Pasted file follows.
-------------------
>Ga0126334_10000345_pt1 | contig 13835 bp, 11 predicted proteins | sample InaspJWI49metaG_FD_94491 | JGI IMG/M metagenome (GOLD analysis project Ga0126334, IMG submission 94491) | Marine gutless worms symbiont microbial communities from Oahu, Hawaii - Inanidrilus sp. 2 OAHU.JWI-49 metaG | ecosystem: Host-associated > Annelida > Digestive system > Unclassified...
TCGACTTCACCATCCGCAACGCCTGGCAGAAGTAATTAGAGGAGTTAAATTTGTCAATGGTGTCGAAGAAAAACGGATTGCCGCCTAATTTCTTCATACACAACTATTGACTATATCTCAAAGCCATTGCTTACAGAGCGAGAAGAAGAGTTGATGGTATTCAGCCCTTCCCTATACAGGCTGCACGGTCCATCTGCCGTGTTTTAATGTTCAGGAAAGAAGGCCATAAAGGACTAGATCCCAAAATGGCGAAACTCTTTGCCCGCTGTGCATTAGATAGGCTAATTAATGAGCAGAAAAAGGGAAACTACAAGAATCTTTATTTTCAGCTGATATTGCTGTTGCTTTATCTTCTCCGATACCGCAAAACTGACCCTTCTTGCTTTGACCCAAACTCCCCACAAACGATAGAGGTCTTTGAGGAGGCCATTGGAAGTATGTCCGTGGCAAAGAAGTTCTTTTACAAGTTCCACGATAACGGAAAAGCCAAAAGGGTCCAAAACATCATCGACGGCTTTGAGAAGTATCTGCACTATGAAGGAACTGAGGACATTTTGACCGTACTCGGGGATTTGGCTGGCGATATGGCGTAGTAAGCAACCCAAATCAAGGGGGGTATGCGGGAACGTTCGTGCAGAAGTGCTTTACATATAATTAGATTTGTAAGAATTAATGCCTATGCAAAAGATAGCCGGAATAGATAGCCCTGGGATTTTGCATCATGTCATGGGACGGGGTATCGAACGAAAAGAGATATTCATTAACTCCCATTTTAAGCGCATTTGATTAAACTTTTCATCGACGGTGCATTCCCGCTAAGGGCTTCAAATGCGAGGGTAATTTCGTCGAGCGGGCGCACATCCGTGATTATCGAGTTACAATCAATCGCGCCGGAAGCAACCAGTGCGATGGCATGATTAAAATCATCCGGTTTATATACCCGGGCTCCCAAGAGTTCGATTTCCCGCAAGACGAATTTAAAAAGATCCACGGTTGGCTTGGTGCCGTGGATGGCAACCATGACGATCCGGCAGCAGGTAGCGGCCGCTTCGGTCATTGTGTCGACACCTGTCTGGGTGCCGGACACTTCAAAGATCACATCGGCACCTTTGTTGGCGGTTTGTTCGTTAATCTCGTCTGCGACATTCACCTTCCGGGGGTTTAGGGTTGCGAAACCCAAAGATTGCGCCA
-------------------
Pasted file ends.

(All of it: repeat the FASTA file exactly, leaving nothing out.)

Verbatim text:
>Ga0126334_10000345_pt1 | contig 13835 bp, 11 predicted proteins | sample InaspJWI49metaG_FD_94491 | JGI IMG/M metagenome (GOLD analysis project Ga0126334, IMG submission 94491) | Marine gutless worms symbiont microbial communities from Oahu, Hawaii - Inanidrilus sp. 2 OAHU.JWI-49 metaG | ecosystem: Host-associated > Annelida > Digestive system > Unclassified...
TCGACTTCACCATCCGCAACGCCTGGCAGAAGTAATTAGAGGAGTTAAATTTGTCAATGGTGTCGAAGAAAAACGGATTGCCGCCTAATTTCTTCATACACAACTATTGACTATATCTCAAAGCCATTGCTTACAGAGCGAGAAGAAGAGTTGATGGTATTCAGCCCTTCCCTATACAGGCTGCACGGTCCATCTGCCGTGTTTTAATGTTCAGGAAAGAAGGCCATAAAGGACTAGATCCCAAAATGGCGAAACTCTTTGCCCGCTGTGCATTAGATAGGCTAATTAATGAGCAGAAAAAGGGAAACTACAAGAATCTTTATTTTCAGCTGATATTGCTGTTGCTTTATCTTCTCCGATACCGCAAAACTGACCCTTCTTGCTTTGACCCAAACTCCCCACAAACGATAGAGGTCTTTGAGGAGGCCATTGGAAGTATGTCCGTGGCAAAGAAGTTCTTTTACAAGTTCCACGATAACGGAAAAGCCAAAAGGGTCCAAAACATCATCGACGGCTTTGAGAAGTATCTGCACTATGAAGGAACTGAGGACATTTTGACCGTACTCGGGGATTTGGCTGGCGATATGGCGTAGTAAGCAACCCAAATCAAGGGGGGTATGCGGGAACGTTCGTGCAGAAGTGCTTTACATATAATTAGATTTGTAAGAATTAATGCCTATGCAAAAGATAGCCGGAATAGATAGCCCTGGGATTTTGCATCATGTCATGGGACGGGGTATCGAACGAAAAGAGATATTCATTAACTCCCATTTTAAGCGCATTTGATTAAACTTTTCATCGACGGTGCATTCCCGCTAAGGGCTTCAAATGCGAGGGTAATTTCGTCGAGCGGGCGCACATCCGTGATTATCGAGTTACAATCAATCGCGCCGGAAGCAACCAGTGCGATGGCATGATTAAAATCATCCGGTTTATATACCCGGGCTCCCAAGAGTTCGATTTCCCGCAAGACGAATTTAAAAAGATCCACGGTTGGCTTGGTGCCGTGGATGGCAACCATGACGATCCGGCAGCAGGTAGCGGCCGCTTCGGTCATTGTGTCGACACCTGTCTGGGTGCCGGACACTTCAAAGATCACATCGGCACCTTTGTTGGCGGTTTGTTCGTTAATCTCGTCTGCGACATTCACCTTCCGGGGGTTTAGGGTTGCGAAACCCAAAGATTGCGCCA